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Are Children With Autoimmune Issues More Likely To Have Asthma?

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Are immunosuppressed children or children with other autoimmune issues more likely to develop asthma?

Children with autoimmune issues or who are immunosuppressed for other reasons are not more likely to have asthma compared to other people. This is because asthma is not an immune deficiency or autoimmune disease.

All factors that increase the risk of childhood asthma are not known. Common ones that seem to be involved include:

Also, there are common asthma triggers that stimulate the immune system response. These lead to asthma symptoms. The triggers include:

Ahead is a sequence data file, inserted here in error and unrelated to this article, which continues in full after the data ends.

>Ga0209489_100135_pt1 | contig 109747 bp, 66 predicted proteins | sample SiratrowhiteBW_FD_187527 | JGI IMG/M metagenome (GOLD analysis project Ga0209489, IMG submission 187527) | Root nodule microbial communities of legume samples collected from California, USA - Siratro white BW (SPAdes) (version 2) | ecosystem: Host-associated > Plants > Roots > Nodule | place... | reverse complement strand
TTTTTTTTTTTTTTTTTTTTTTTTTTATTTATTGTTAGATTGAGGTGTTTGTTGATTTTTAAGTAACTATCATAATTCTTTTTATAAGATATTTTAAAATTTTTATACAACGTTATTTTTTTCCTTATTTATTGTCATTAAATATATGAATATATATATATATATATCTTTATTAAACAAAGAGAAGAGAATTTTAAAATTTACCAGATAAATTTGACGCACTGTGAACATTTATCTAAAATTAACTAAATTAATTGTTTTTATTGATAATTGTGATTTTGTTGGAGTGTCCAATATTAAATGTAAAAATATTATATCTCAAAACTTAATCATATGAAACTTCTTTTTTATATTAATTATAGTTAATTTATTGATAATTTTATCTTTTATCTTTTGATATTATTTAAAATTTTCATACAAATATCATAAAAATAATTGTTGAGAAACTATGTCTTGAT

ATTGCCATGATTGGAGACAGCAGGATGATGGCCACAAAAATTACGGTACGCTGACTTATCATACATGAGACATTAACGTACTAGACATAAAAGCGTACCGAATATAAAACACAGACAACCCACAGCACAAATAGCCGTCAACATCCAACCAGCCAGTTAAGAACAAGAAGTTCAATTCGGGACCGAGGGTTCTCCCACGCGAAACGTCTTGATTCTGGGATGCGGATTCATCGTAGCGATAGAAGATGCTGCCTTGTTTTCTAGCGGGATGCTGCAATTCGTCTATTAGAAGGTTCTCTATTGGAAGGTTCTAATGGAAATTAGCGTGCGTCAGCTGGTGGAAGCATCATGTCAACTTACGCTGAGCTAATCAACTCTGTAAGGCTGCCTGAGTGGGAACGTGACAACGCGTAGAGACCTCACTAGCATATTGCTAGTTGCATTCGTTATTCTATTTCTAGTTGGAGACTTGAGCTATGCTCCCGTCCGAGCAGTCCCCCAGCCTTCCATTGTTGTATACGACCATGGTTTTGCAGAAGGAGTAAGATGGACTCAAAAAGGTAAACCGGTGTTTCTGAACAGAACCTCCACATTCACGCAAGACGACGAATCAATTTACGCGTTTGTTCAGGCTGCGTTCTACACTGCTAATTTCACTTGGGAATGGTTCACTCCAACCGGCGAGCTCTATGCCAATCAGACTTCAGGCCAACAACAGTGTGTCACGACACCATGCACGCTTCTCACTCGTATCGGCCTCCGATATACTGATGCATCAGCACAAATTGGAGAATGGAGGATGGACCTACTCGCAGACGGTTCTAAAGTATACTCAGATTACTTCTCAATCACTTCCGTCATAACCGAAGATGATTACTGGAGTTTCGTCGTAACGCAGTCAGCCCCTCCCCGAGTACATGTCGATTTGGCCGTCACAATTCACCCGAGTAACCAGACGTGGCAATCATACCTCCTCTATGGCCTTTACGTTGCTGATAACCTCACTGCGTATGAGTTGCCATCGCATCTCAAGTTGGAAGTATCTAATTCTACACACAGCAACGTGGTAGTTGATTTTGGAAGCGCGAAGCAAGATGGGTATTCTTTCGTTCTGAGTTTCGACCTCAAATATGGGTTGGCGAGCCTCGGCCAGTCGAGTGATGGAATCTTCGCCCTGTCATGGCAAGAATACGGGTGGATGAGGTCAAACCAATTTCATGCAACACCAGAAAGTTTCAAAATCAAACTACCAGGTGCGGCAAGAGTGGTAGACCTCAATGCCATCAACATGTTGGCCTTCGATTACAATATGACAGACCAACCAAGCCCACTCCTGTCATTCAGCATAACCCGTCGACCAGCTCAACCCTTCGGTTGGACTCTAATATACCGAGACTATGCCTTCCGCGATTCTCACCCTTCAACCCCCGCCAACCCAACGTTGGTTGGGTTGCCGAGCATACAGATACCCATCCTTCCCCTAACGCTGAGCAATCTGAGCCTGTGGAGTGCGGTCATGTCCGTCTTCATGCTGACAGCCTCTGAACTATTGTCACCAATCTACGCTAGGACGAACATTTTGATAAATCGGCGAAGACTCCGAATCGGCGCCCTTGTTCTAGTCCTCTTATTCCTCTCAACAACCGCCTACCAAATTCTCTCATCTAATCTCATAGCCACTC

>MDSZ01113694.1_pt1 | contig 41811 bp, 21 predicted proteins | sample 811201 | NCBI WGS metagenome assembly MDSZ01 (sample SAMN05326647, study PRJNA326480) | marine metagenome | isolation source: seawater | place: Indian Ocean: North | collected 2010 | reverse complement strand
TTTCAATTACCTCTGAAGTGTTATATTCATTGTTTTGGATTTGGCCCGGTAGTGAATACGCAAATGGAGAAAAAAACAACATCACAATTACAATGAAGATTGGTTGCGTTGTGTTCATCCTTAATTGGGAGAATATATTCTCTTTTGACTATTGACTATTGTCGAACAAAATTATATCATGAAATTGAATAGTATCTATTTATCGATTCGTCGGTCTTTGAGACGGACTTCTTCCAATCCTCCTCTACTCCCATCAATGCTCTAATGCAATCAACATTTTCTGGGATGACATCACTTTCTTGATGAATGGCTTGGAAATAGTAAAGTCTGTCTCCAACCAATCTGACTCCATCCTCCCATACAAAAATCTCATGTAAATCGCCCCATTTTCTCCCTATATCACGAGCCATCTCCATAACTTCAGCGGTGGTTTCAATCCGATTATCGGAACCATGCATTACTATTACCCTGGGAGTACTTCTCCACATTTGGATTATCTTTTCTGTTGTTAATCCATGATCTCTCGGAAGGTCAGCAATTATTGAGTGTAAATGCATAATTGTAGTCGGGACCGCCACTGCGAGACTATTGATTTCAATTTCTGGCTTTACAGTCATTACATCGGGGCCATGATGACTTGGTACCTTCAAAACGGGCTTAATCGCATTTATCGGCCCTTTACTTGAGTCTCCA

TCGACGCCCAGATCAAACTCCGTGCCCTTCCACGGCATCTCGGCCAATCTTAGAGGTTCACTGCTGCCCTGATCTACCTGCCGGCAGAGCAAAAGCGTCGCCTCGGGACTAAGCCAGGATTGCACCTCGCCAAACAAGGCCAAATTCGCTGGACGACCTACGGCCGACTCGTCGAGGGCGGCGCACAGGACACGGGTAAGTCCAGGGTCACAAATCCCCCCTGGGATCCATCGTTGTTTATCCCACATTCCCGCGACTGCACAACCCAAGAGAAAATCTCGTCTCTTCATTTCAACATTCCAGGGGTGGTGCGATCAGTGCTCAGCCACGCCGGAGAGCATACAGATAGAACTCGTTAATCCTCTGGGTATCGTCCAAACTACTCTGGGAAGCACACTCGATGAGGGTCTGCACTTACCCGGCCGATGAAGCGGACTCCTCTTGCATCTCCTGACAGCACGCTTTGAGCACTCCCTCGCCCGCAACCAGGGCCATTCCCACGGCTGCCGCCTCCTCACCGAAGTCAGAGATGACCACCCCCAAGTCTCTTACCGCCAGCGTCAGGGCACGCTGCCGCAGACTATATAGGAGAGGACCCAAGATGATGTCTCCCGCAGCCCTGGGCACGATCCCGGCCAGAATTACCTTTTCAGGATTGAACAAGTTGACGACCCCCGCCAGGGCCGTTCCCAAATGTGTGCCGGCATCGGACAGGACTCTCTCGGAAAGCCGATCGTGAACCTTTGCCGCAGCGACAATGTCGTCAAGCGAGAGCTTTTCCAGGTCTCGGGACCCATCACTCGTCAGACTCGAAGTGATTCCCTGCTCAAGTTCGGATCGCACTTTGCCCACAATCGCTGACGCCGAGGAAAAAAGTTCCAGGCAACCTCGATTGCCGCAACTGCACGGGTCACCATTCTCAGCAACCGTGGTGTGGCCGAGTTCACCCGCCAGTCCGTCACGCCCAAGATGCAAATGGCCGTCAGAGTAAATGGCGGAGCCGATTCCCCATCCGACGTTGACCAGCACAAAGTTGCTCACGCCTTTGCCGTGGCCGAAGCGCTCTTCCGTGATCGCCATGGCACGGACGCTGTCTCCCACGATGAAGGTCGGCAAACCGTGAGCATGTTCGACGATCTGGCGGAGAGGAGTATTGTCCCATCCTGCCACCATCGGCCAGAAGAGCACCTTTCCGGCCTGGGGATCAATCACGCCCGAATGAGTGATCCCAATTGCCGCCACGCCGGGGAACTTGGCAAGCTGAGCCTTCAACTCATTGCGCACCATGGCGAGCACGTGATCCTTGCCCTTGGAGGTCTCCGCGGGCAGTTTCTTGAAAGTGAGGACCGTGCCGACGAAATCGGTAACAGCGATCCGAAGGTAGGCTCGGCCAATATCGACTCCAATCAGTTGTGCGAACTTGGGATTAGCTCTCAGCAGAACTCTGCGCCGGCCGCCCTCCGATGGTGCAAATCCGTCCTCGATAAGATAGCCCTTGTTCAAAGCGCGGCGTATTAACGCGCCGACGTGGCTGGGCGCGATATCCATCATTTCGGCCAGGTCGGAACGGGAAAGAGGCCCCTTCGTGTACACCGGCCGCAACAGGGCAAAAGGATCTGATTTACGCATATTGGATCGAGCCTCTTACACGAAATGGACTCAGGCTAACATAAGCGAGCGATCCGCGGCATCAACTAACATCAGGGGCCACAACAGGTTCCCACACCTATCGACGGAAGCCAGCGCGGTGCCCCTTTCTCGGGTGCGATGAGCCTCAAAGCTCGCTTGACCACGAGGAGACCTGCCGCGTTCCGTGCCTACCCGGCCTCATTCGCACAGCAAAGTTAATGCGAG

If a child has an underlying immune system disorder and asthma, they can be at increased risk for more frequent asthma flare-ups. This is due to an increased risk of infections (e.g., bronchitis, pneumonia).

Answered by

John M. James, MD, is a board-certified allergist. He is also President of Food Allergy Consulting and Education Services, LLC. He has worked as a medical specialist in the field of allergy, asthma, and immunology for over 30 years. Dr. James received his bachelor’s degree from the University of Arkansas and his Doctor of Medicine degree from the University of Tennessee. He is board certified by the American Board of Allergy and Immunology.

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